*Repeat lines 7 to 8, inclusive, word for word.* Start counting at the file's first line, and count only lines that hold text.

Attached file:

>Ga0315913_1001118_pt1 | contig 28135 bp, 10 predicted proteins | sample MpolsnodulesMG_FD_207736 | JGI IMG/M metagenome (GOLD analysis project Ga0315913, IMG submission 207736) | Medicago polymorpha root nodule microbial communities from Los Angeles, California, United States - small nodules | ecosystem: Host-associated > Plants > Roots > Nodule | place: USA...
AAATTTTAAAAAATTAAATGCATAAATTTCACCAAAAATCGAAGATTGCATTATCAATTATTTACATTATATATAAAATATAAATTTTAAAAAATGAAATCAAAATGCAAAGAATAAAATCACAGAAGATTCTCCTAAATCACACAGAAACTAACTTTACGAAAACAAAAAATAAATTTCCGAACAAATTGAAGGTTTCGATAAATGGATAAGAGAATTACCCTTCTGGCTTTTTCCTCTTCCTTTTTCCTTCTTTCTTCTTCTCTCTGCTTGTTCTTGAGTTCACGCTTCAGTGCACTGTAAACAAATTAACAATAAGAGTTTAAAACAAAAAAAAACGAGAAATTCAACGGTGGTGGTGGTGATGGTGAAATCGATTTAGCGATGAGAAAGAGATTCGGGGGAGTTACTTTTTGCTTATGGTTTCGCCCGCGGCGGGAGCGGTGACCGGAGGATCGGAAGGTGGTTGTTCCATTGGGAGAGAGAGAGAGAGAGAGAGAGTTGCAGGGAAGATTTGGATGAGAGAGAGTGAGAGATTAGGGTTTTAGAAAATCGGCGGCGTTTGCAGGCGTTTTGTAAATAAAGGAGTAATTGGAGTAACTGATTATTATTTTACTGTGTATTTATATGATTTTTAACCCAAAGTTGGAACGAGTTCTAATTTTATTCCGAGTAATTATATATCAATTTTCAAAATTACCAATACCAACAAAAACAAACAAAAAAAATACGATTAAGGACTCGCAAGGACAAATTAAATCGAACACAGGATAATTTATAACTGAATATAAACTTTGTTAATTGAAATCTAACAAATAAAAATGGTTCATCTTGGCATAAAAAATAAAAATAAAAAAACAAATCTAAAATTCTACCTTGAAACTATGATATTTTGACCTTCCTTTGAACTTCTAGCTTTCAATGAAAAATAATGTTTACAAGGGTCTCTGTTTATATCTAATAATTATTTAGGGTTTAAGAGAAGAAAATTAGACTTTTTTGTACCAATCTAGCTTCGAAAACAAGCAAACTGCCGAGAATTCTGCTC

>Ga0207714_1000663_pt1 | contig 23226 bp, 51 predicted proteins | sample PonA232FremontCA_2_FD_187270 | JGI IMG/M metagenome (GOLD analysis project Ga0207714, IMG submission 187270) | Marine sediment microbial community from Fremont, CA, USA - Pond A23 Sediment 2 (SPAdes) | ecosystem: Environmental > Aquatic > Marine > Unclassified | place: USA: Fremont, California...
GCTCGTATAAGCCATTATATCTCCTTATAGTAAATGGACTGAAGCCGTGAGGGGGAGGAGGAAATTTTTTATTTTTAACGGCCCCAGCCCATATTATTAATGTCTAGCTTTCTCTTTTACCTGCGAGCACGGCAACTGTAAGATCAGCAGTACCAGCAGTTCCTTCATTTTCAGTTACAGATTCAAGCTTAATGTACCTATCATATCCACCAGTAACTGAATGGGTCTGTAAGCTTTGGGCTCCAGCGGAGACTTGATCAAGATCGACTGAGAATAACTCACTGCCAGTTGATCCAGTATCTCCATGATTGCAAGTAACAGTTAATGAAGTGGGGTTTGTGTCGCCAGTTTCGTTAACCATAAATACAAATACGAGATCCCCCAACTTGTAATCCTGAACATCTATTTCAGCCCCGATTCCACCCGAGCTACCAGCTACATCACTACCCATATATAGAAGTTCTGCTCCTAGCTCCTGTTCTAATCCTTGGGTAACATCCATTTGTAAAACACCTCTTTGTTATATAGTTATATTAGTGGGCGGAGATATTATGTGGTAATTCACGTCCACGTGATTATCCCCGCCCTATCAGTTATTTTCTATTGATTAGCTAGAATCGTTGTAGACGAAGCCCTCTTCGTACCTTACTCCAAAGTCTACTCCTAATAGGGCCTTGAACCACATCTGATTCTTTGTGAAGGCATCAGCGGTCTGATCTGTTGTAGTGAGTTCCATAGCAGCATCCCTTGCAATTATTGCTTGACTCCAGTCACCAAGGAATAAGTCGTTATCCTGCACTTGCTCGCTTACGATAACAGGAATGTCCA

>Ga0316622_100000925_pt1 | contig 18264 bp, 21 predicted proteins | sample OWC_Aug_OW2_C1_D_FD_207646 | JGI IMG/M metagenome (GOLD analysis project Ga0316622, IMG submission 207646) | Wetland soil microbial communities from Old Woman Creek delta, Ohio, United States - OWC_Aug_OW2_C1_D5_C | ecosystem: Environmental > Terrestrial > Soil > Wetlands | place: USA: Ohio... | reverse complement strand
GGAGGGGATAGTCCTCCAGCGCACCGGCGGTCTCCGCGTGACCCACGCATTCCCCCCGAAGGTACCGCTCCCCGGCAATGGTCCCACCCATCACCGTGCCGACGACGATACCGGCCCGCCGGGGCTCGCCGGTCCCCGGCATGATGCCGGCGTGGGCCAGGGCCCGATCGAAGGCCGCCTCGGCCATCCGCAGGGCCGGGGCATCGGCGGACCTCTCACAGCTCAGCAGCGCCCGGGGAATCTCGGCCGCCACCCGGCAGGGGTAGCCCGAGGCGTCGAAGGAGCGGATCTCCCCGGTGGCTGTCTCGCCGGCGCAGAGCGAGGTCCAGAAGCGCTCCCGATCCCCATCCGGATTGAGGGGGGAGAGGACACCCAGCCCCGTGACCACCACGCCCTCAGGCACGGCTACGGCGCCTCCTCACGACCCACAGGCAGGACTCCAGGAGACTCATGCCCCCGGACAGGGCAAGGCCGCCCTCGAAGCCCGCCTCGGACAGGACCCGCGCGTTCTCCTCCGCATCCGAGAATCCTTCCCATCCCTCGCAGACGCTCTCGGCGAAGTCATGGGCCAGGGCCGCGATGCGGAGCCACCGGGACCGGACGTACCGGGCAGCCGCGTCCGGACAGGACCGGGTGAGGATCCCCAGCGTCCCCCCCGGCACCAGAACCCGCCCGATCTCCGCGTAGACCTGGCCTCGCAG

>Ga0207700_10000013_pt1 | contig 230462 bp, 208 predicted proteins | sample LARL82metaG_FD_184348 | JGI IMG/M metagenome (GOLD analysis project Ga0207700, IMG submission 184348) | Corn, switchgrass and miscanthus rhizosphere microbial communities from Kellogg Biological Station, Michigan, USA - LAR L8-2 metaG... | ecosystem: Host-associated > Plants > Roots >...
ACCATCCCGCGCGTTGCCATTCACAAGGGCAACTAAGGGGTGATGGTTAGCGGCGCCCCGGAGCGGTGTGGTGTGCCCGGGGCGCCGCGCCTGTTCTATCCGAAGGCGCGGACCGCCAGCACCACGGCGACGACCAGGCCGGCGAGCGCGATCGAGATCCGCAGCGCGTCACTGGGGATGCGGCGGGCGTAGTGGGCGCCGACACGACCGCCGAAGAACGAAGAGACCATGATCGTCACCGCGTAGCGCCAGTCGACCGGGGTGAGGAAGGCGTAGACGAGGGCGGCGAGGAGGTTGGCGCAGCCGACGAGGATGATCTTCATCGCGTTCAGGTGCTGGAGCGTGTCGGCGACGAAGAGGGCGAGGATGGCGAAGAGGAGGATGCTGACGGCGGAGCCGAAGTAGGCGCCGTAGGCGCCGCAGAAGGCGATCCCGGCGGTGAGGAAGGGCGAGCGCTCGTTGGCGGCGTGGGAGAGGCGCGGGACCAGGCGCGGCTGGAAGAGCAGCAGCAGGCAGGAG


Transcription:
>Ga0207700_10000013_pt1 | contig 230462 bp, 208 predicted proteins | sample LARL82metaG_FD_184348 | JGI IMG/M metagenome (GOLD analysis project Ga0207700, IMG submission 184348) | Corn, switchgrass and miscanthus rhizosphere microbial communities from Kellogg Biological Station, Michigan, USA - LAR L8-2 metaG... | ecosystem: Host-associated > Plants > Roots >...
ACCATCCCGCGCGTTGCCATTCACAAGGGCAACTAAGGGGTGATGGTTAGCGGCGCCCCGGAGCGGTGTGGTGTGCCCGGGGCGCCGCGCCTGTTCTATCCGAAGGCGCGGACCGCCAGCACCACGGCGACGACCAGGCCGGCGAGCGCGATCGAGATCCGCAGCGCGTCACTGGGGATGCGGCGGGCGTAGTGGGCGCCGACACGACCGCCGAAGAACGAAGAGACCATGATCGTCACCGCGTAGCGCCAGTCGACCGGGGTGAGGAAGGCGTAGACGAGGGCGGCGAGGAGGTTGGCGCAGCCGACGAGGATGATCTTCATCGCGTTCAGGTGCTGGAGCGTGTCGGCGACGAAGAGGGCGAGGATGGCGAAGAGGAGGATGCTGACGGCGGAGCCGAAGTAGGCGCCGTAGGCGCCGCAGAAGGCGATCCCGGCGGTGAGGAAGGGCGAGCGCTCGTTGGCGGCGTGGGAGAGGCGCGGGACCAGGCGCGGCTGGAAGAGCAGCAGCAGGCAGGAG